The one place Smeg trounced the competition was in clean-up. All of its components were wonderfully nonstick. There was almost no residue left clinging to the inside of the bowl, and its attachments came out more or less free of food particles. The other mixers weren’t horrible to clean, but we did have to spend a little extra time scrubbing dried dough out of crevices.

If retro style is your thing, check out Smeg’s stand mixer. We’d suggest looking for it on Amazon to find a good deal. For the full $450, we’d still recommend going with KitchenAid’s Artisan, which outperformed Smeg in our kneading and whipping tests. Still, this mixer accomplishes everything a mixer needs to do — and looks pretty cool doing it.

Did You Know?

Not all dough hooks are created equal.

If you’re serious about making bread or other tough doughs, you’ll need a spiral dough hook. Spiral hooks are specially designed to knead dough against the bowl using some real elbow grease. They can’t be used in tilt-head mixers because they exert strong upward force that could easily snap the tilt hinge. This means that if you make tons of hearty bread, you’ll have to look for a bowl-lift stand mixer. Check out our review of the Best KitchenAid Mixers to learn more about these.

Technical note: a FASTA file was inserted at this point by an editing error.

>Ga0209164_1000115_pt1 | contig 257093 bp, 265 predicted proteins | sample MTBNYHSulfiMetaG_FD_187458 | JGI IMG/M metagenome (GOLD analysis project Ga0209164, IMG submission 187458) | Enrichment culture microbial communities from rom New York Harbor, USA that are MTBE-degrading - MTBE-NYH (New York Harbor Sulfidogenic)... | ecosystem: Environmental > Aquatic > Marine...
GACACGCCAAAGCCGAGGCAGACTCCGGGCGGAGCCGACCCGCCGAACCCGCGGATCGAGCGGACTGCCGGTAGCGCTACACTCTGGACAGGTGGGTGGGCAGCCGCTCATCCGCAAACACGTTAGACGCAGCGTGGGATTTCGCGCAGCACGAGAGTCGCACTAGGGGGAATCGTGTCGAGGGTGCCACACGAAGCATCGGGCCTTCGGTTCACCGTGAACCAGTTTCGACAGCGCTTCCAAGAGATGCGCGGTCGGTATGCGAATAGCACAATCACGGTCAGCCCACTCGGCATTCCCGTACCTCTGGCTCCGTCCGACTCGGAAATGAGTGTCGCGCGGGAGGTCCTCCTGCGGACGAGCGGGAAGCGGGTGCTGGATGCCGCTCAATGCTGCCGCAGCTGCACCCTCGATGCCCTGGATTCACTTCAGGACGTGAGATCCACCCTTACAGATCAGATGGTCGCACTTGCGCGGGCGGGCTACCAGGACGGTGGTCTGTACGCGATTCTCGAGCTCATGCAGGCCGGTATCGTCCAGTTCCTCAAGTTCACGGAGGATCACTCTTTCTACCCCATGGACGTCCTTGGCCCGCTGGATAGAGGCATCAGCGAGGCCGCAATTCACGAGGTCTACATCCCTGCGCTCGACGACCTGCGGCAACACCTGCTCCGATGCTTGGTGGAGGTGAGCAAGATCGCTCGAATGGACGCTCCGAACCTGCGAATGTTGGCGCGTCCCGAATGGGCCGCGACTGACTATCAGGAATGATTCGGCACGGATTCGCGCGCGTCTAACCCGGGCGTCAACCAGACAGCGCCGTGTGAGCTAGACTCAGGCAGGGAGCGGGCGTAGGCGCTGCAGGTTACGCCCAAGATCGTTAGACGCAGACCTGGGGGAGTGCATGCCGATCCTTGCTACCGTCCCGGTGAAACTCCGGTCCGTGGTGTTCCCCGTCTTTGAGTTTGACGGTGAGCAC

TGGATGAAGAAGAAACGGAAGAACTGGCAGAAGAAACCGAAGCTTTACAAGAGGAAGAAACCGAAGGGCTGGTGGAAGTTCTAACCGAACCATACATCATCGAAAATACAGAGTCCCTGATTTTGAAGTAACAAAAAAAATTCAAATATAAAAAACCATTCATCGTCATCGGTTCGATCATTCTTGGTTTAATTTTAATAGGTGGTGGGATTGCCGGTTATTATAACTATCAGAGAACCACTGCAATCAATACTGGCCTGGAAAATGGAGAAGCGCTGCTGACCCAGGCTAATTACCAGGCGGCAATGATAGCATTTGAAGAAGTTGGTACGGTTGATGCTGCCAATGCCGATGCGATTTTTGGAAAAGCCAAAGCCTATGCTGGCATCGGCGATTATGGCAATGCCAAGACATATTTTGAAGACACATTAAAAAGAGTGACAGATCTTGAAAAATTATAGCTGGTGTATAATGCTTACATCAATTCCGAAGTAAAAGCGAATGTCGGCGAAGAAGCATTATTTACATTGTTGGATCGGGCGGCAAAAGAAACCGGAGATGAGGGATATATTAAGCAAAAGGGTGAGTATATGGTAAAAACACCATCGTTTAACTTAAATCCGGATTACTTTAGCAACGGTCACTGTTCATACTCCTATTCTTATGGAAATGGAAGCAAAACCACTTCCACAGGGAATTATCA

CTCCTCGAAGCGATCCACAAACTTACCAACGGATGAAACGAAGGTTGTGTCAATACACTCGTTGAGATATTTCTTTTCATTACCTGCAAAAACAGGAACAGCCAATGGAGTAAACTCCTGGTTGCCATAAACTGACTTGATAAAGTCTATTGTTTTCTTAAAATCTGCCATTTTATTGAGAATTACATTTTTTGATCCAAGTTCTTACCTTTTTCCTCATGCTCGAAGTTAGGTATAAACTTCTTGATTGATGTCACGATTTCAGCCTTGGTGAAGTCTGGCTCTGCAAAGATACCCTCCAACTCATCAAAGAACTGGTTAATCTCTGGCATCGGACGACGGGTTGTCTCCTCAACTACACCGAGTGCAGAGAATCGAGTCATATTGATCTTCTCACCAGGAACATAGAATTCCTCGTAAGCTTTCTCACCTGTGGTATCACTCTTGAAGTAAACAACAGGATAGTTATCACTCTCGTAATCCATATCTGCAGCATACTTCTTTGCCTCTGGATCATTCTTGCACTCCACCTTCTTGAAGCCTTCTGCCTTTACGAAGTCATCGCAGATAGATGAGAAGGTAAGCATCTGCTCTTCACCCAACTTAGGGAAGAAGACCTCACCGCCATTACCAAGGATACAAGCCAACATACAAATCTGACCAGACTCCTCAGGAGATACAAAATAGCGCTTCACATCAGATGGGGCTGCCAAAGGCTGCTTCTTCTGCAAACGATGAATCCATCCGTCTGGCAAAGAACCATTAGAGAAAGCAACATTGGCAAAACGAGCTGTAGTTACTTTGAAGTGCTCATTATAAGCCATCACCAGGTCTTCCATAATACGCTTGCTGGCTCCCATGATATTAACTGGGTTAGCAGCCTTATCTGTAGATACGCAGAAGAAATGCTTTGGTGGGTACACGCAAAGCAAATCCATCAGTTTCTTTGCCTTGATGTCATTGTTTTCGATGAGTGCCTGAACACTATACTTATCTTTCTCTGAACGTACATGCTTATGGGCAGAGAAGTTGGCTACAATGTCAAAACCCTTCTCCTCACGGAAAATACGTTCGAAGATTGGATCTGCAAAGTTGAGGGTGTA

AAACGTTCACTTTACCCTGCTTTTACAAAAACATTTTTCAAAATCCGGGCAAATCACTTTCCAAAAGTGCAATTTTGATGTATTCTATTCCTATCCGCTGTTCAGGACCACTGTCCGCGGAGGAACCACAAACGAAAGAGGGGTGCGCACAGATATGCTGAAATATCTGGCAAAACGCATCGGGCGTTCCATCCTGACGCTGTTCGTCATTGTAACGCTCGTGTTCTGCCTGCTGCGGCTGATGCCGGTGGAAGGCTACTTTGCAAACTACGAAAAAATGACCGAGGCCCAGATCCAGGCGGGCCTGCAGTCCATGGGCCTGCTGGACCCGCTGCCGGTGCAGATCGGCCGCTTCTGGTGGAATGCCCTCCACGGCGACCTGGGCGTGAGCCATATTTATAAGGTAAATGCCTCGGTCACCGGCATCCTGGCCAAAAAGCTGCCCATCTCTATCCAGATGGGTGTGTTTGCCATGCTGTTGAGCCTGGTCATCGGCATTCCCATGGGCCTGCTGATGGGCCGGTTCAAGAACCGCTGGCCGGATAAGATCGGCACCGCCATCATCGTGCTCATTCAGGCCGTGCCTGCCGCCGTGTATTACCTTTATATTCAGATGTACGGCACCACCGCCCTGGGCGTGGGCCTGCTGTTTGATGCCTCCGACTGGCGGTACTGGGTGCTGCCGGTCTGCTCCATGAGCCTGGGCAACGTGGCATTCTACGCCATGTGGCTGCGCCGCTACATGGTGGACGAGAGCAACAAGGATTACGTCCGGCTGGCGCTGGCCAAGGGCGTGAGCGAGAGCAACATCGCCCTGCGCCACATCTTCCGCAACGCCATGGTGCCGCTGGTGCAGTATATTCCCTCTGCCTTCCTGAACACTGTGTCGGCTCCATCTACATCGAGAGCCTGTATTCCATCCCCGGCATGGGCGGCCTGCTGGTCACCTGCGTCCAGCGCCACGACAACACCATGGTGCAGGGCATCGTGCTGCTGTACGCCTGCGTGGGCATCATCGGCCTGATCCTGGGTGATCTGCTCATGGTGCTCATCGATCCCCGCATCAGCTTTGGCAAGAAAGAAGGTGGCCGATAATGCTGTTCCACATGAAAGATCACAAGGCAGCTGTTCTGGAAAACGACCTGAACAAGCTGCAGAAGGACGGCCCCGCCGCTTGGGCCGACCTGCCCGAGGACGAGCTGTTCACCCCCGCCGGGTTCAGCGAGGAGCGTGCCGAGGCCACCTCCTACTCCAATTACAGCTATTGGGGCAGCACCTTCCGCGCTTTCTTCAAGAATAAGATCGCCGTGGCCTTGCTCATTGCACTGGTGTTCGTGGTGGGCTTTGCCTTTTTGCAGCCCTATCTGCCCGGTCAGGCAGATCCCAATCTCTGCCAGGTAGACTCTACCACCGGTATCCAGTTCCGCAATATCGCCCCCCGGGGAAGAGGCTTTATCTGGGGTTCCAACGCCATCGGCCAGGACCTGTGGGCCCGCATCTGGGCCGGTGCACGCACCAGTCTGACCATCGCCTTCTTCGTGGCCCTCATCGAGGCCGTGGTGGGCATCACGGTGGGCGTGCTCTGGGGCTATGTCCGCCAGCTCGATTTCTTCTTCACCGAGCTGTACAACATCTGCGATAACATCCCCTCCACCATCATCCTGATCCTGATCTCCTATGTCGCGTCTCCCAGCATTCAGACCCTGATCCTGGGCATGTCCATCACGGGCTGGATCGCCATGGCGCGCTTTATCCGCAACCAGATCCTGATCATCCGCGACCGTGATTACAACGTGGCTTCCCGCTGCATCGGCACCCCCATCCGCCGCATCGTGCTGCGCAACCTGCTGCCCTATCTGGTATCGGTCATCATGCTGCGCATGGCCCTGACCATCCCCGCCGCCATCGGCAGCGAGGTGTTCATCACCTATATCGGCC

Look for dishwasher-safe attachments.

One of Tish Boyle’s only complaints about her KitchenAid mixer was that its metal attachments aren’t dishwasher-safe. She points out that if you’re using it often, having to wash the attachments by hand every time can be enough to “drive [you] crazy.” We suggest looking for a mixer with plastic- or nylon-coated attachments that you can toss in the dishwasher for easy cleanup. All of our top picks come with dishwasher-safe attachments except for the Smeg — but the Smeg’s unique nonstick components did so well at repelling stuck-on dough that we didn’t mind washing them by hand.

All-metal gears aren’t all they’re cracked up to be.

We saw a lot of users wondering whether or not their stand mixers are fitted with all-metal gears, citing concerns that having some plastic gears can make for weaker or less durable mixers. We spoke with a KitchenAid representative about this matter, and she explained to us that metal innards can be important for bigger, stronger mixers that will take on lots of tough jobs. For tilt-head mixers though, they’re not so crucial. Tilt-head mixers aren’t designed to take on jobs so stressful that their gears will break. If you’re doing serious bread making or other tough work, consider getting a bigger bowl-lift mixer with all-metal gears. With normal baking tasks, though, you don’t have too much to worry about with plastic gears.

The Best Stand Mixer: Summed Up

Stand Mixer
The Best
KitchenAid Artisan
Cuisinart Precision Master
Smeg 50's Retro Style